Binocular Indirect Ophthalmoscopy

From EyeWiki


Diagnostic Intervention


Ophthalmoscopy is a routine exam done by ophthalmologists to examine the inside of the back of the eye, also known as the fundus or the posterior segment. Ophthalmoscopy can be broken up into two types, direct and indirect. Direct ophthalmoscopy provides an upright, unreversed image of around 15 times magnification, while indirect ophthalmoscopy produces a reversed, inverted image magnified 2 to 5 times. [1] Indirect ophthalmoscopy can then be further divided into monocular indirect ophthalmoscopy (MIO) and binocular indirect ophthalmoscopy (BIO).

Although there are several types of ophthalmoscopy, this article will focus on BIO. Unlike MIO where only one view of the interior eye is offered, BIO offers a three-dimensional rendition of the interior eye since it projects three elements.[2] Thus, BIO offers a wide field, stereoscopic view of the retina. BIO also allows dynamic observation of the retina by moving the BIO device, lens, and applying scleral depression.

Figure 1. A binocular indirect ophthalmoscope and a condensing lens. Image courtesy of JoAnn A. Giaconi, MD.[3]


The earliest ideas about ophthalmoscopy dates back to 1846 when Dr. William Cumming, a front runner in the field of ophthalmology, wrote that “every eye could be made luminous if the axis from a source of illumination directed towards a person's eye and the line of vision of the observer were coincident.”[4] Five years later, in 1851, Hermann von Helmholtz designed the first direct ophthalmoscope for medical use.[5] A year later, Christian Ruete made modifications to Helmholtz’s design by implementing a concave focusing mirror, and thereby introduced indirect ophthalmoscopy to allow for a stereoscopic and wider view of the fundus.[6] Dr. Charles Louis Schepens (1912-2006) improved on the original design in 1945 by adding a second lens for the other eye (binocular indirect ophthalmoscope). This allowed him to see an inverted and reversed view of the fundus, with a relatively large field of vision.

Mechanics and Optics


The BIO device consists of a headband, binocular lens with mirrors, and a light source (Figure 1).[7] The examiner wears the device by positioning the headband around his or her head so that the binocular lenses sit directly in front of their eyes.[8] Mirrors in the device split the light reflecting back toward the examiner so the image may be presented to each of the examiner’s eyes. The light is between the doctor's eyes just above the bridge of their nose.  

Figure 2. A) In indirect ophthalmoscopy, the observer’s pupil (O) and patient’s pupil (P) are conjugate to avoid “wasting” light. B) If the condensing lens is too close to the patient’s eye, the peripheral retina will not be illuminated. C) If the condensing lens is too far from the patient’s eye, light from the patient’s peripheral retina will not reach the observer’s eye. Developed by Neal H. Atebara, MD. Redrawn by C. H. Wooley.[9]
Figure 3. Image A shows an upright, unreversed image of a right eye fundus, while image B shows the inverted, reversed image that an examiner performing BIO on a right eye will observe. Created with

Hand-Held Condensing Lenses

During BIO, a hand held “condensing lens” is held by the examiner, a few inches above the patient’s eye.[10] The purpose of this lens is to “gather” the light rays coming out of the patient’s eyes which are divergent due to the power of the cornea (Figure 2). This lens presents a real horizontally and vertically inverted image in front of the hand held condensing lens on the side towards the examiner (Figure 3).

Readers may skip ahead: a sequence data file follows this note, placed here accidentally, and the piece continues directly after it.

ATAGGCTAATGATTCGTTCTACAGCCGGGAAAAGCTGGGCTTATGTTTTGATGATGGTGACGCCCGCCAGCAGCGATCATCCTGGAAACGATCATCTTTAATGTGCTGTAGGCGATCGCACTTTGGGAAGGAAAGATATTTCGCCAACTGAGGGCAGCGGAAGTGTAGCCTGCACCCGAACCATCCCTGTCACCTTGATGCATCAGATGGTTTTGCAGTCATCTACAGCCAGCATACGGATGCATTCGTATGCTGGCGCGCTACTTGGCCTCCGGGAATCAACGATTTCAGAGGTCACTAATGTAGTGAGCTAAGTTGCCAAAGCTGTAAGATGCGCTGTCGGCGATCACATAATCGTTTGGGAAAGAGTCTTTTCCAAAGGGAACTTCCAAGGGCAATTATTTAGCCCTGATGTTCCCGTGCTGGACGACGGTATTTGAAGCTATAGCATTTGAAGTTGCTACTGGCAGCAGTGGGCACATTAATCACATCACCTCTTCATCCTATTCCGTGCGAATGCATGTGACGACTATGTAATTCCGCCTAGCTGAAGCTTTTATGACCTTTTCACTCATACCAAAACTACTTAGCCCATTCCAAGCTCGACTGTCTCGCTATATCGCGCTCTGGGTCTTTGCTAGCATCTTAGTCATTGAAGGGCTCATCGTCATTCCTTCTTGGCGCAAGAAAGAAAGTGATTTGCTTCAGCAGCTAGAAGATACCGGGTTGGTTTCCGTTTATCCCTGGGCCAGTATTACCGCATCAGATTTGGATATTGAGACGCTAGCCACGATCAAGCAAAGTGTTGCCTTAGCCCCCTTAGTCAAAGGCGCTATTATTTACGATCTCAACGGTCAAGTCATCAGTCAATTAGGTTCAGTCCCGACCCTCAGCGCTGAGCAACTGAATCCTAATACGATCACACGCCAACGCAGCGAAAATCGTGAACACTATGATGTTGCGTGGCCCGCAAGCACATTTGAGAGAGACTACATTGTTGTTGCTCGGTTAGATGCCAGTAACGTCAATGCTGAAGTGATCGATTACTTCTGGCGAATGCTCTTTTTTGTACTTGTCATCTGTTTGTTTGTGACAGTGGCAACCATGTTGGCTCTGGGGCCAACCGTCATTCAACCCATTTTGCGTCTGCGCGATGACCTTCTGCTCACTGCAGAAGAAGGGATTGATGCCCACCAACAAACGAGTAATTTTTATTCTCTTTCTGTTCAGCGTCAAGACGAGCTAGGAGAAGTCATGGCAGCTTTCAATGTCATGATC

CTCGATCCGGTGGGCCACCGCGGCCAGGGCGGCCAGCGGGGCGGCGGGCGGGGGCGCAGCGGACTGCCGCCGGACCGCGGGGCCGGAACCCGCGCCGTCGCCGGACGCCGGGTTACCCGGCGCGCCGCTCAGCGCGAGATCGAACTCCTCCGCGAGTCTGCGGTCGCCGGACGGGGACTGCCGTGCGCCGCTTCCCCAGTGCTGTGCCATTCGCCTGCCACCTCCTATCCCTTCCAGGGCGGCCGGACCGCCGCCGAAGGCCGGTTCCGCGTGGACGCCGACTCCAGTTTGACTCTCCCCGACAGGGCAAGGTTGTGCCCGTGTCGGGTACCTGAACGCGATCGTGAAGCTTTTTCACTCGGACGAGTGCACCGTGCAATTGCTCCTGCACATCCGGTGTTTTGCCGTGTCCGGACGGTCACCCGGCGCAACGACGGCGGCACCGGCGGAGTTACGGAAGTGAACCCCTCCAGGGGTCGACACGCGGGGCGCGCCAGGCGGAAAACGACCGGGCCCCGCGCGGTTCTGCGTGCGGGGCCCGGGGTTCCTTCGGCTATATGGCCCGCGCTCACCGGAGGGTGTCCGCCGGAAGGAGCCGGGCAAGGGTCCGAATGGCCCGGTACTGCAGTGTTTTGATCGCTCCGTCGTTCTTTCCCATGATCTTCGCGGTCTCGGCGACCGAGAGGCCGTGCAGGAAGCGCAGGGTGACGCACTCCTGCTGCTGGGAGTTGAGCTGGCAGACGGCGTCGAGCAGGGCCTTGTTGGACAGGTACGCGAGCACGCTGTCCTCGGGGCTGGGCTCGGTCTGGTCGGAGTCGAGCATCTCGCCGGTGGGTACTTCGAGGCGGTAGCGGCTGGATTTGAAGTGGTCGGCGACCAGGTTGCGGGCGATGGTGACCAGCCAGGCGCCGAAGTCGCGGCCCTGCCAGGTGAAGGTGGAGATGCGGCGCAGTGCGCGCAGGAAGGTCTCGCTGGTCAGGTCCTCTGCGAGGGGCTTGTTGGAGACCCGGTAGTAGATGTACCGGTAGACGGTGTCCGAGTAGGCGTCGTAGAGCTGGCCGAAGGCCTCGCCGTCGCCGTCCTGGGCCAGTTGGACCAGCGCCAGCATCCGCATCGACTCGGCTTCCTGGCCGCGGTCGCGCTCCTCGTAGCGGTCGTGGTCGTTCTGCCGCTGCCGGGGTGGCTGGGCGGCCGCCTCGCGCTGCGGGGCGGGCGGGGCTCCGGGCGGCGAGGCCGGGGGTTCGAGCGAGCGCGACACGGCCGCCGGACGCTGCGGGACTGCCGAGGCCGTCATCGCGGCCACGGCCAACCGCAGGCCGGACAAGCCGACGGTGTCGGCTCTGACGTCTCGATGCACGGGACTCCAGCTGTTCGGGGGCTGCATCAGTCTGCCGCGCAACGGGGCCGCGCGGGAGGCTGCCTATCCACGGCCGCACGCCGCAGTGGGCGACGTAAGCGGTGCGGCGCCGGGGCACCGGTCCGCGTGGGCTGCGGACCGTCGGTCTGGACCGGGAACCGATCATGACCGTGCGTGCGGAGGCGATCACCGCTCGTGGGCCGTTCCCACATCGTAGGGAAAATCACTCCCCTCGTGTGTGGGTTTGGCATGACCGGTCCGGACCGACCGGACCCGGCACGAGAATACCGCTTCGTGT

The power of the condensing lens determines three things: viewing distance, magnification, and field of view. [8] Typical lenses used have a range of: +14D to +30D (D=diopter). As the lens dioptric power increases, magnification decreases and field of vision increases. Low power (i.e. +14D to +18D) lenses offer strong magnification, but a relatively smaller field of view, and below about +20D, the lens needs to be held further from the patient's eye, which may be difficult for some examiners. The magnification of a specific BIO lens is crudely determined by 60/the power of lens.[11] Thus, a +20D lens would have a magnification of 60/20=3X. +20D lens is the most commonly used lens for BIO in adults.[12] For examination of small children (such as patients with retinopathy of prematurity) and those with small pupils, a more high-powered lens is preferred.


BIO devices may include filters that examiners can employ for different views of the retina.[13]

  • No filter, or white light, allows the fundus to be viewed in its natural hue and saturation. This is generally used at the start of an examination to get an overview.
  • A yellow filter offers comfort to both the examiner and patient alike because of the decreased intensity of light entering the patient's eye. It may also have a protective effect due to reduced UV exposure. Examiners often use this filter for photophobic patients.
  • Because the retina has a predominantly red hue when the fundus is examined with white light, red-free filters allow for clearer contrast between structures and the surrounding tissue. Examiners often use this filter to better view blood, vessels, retinal nerve fiber layer defects, and more. They are also used to distinguish between retinal and choroidal nevi, since choroidal lesions seem to disappear with a red-free filter.
  • Blue filters are used by examiners to better view pathologies that exist in front of the membrana limitans interna and the anterior retinal layers, as these layers reflect blue light. They can also be used to more clearly view the eye after a fluorescein angiography, and may be used to do fluorescein angioscopy - BIO of the peripheral retina with a blue filter to identify peripheral neovascularization after the patient has been administered sodium fluorescein intravenously.


Figure 4. In this image, the patient is correctly positioned in supine for BIO. The examiner is gently stabilizing the lens against the patient’s head approximately 2 inches from the eye and performing scleral depression. Image courtesy of Christopher Nathaniel Roybal, MD, PhD.[14]

Technique to Perform BIO[15]

  1. Ensure the patient is well dilated.